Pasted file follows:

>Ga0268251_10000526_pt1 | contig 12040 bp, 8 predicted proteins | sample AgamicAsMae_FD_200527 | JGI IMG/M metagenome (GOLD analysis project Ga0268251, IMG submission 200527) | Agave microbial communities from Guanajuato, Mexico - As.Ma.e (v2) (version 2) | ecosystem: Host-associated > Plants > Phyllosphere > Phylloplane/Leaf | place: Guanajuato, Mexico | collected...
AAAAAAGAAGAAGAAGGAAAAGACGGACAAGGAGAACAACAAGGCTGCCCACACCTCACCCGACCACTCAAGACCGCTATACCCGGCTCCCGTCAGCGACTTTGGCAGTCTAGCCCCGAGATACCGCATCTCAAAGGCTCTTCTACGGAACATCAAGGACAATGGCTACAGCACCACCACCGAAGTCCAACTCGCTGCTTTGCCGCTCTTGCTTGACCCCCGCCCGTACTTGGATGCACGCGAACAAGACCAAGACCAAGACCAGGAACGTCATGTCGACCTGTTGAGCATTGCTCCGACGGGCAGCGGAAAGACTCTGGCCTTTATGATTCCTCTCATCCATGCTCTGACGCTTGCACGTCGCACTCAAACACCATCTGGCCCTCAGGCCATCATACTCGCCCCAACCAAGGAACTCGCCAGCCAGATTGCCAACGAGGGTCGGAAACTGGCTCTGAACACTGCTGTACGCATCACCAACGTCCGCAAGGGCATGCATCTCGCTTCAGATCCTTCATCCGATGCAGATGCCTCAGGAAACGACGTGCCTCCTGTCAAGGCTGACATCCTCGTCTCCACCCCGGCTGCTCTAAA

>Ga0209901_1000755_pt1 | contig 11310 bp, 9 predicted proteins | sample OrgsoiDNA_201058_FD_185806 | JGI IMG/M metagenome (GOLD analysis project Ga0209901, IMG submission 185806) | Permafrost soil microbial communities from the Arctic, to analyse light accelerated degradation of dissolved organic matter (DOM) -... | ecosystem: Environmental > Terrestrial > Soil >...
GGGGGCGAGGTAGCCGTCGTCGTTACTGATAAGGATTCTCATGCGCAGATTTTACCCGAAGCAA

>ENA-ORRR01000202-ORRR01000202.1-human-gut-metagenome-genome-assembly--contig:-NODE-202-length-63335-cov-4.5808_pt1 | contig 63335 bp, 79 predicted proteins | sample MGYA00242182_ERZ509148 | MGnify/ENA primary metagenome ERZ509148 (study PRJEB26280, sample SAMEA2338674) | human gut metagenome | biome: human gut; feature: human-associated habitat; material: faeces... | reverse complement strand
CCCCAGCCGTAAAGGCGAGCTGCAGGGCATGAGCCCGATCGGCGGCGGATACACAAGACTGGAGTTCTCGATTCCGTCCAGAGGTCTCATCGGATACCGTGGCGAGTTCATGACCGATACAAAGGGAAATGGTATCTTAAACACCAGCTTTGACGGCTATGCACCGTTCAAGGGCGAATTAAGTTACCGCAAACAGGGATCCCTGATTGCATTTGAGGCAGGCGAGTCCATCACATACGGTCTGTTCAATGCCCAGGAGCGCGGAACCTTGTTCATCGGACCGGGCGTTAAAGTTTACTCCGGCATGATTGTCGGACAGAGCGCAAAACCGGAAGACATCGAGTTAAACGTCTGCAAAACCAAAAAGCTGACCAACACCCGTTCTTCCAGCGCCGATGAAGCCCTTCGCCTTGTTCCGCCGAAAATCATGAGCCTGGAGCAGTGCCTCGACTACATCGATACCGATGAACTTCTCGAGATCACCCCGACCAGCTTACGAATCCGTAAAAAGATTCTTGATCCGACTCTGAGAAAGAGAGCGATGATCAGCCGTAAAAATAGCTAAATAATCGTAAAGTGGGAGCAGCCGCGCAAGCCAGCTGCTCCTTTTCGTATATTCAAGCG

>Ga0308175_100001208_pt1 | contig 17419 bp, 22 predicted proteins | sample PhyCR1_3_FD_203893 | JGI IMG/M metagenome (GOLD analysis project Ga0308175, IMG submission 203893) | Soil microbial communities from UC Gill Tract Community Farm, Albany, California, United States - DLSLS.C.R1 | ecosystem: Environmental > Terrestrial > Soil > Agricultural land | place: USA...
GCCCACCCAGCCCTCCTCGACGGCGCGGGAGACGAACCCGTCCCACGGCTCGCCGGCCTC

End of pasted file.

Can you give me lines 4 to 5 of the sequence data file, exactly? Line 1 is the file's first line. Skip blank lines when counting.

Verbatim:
GGGGGCGAGGTAGCCGTCGTCGTTACTGATAAGGATTCTCATGCGCAGATTTTACCCGAAGCAA

>ENA-ORRR01000202-ORRR01000202.1-human-gut-metagenome-genome-assembly--contig:-NODE-202-length-63335-cov-4.5808_pt1 | contig 63335 bp, 79 predicted proteins | sample MGYA00242182_ERZ509148 | MGnify/ENA primary metagenome ERZ509148 (study PRJEB26280, sample SAMEA2338674) | human gut metagenome | biome: human gut; feature: human-associated habitat; material: faeces... | reverse complement strand